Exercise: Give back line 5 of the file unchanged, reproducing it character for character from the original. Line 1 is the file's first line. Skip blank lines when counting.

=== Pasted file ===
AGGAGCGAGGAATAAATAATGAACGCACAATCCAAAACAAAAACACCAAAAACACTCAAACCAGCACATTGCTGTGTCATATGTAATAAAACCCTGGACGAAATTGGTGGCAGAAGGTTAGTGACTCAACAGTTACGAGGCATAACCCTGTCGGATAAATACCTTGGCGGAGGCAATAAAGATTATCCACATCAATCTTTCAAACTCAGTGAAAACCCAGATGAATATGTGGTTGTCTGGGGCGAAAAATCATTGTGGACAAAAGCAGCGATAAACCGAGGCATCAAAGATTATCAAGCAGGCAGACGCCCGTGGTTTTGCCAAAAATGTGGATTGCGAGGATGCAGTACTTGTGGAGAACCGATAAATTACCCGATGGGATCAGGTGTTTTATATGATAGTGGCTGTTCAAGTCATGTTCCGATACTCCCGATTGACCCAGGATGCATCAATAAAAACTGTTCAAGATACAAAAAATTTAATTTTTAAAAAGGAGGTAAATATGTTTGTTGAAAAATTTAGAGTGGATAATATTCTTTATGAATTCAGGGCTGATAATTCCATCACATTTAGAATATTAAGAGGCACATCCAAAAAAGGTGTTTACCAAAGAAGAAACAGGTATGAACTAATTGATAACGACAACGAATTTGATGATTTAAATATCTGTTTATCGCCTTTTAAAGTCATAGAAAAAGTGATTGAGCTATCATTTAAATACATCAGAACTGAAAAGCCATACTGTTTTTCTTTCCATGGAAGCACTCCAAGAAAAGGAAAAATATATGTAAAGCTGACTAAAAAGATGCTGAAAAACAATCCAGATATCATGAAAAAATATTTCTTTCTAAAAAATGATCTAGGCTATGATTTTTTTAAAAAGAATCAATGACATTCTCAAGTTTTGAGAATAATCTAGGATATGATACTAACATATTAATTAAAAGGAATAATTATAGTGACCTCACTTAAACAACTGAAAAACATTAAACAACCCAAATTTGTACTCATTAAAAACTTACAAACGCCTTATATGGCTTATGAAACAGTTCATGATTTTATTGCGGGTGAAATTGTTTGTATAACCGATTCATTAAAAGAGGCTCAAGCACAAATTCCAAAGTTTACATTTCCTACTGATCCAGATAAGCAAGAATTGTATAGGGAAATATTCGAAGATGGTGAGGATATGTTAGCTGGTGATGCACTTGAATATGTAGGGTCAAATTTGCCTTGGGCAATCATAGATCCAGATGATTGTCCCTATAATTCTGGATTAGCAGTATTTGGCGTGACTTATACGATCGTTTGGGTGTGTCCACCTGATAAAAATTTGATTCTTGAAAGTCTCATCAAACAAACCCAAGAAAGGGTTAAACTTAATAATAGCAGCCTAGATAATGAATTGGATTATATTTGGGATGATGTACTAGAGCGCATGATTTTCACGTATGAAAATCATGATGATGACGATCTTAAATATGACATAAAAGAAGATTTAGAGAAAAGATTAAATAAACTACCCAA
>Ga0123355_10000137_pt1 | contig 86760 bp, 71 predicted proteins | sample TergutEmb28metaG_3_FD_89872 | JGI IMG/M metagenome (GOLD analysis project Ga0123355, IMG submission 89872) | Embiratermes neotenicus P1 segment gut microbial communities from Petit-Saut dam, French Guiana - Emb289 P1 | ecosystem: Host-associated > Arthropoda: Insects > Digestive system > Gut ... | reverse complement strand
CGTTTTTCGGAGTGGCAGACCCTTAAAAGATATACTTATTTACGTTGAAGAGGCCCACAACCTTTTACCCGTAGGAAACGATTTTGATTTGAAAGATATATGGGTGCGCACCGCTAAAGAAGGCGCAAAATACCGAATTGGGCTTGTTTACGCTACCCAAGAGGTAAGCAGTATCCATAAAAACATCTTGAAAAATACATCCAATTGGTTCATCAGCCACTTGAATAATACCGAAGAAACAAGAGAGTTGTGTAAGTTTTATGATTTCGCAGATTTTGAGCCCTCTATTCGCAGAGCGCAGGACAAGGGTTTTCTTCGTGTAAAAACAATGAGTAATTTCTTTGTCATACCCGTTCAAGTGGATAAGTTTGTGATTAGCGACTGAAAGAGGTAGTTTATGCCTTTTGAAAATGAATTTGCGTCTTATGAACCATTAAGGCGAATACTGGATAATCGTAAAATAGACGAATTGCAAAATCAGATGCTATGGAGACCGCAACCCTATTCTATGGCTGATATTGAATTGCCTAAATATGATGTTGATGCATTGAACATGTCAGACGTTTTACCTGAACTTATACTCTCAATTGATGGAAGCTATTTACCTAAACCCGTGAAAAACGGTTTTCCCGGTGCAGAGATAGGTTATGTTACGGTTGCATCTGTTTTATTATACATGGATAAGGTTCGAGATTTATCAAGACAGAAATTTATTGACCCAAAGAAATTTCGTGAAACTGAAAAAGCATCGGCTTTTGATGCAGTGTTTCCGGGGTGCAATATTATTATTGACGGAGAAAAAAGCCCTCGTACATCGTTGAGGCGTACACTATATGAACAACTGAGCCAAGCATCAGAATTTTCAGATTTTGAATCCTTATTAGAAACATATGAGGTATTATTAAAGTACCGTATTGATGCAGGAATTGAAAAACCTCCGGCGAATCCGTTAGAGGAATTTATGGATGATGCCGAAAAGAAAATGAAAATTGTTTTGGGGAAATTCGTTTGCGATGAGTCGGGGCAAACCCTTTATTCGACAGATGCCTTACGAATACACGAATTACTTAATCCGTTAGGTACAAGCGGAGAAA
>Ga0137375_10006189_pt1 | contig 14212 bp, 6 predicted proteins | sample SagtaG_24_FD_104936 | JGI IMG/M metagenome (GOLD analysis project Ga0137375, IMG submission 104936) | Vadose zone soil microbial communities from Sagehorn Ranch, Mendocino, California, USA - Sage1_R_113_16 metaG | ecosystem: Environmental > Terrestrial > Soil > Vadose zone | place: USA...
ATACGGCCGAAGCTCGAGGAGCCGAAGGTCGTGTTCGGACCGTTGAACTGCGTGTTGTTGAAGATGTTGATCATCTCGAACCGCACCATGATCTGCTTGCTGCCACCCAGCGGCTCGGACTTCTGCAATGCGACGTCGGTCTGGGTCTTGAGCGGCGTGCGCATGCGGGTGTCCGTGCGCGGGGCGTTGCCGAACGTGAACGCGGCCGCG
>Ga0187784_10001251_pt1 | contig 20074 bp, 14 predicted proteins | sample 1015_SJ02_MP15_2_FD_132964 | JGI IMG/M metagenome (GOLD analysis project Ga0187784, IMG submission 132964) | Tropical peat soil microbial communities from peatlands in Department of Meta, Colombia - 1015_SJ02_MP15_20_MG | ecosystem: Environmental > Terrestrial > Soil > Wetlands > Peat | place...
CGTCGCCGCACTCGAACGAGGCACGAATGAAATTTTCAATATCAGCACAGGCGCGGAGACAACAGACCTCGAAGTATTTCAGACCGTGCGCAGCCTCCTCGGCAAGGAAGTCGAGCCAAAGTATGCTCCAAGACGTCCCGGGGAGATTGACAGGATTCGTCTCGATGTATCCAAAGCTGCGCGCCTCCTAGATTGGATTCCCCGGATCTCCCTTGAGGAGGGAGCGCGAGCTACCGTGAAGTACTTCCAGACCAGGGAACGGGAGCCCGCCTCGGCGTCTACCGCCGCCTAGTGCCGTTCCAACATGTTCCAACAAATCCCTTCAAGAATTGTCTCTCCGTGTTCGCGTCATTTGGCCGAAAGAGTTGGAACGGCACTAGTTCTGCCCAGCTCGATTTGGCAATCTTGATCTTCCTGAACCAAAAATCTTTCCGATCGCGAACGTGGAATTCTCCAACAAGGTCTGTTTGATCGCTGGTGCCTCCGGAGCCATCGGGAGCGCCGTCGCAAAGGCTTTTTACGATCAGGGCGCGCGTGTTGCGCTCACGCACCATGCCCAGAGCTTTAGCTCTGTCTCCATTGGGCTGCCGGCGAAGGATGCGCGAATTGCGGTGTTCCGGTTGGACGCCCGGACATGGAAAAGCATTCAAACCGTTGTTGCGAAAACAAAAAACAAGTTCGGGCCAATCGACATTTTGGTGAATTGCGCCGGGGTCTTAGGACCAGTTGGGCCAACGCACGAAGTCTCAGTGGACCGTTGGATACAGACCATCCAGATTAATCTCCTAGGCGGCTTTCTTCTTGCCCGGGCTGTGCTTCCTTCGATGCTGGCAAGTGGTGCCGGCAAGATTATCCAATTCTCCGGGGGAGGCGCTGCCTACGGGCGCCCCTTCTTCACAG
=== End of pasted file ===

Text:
ATACGGCCGAAGCTCGAGGAGCCGAAGGTCGTGTTCGGACCGTTGAACTGCGTGTTGTTGAAGATGTTGATCATCTCGAACCGCACCATGATCTGCTTGCTGCCACCCAGCGGCTCGGACTTCTGCAATGCGACGTCGGTCTGGGTCTTGAGCGGCGTGCGCATGCGGGTGTCCGTGCGCGGGGCGTTGCCGAACGTGAACGCGGCCGCG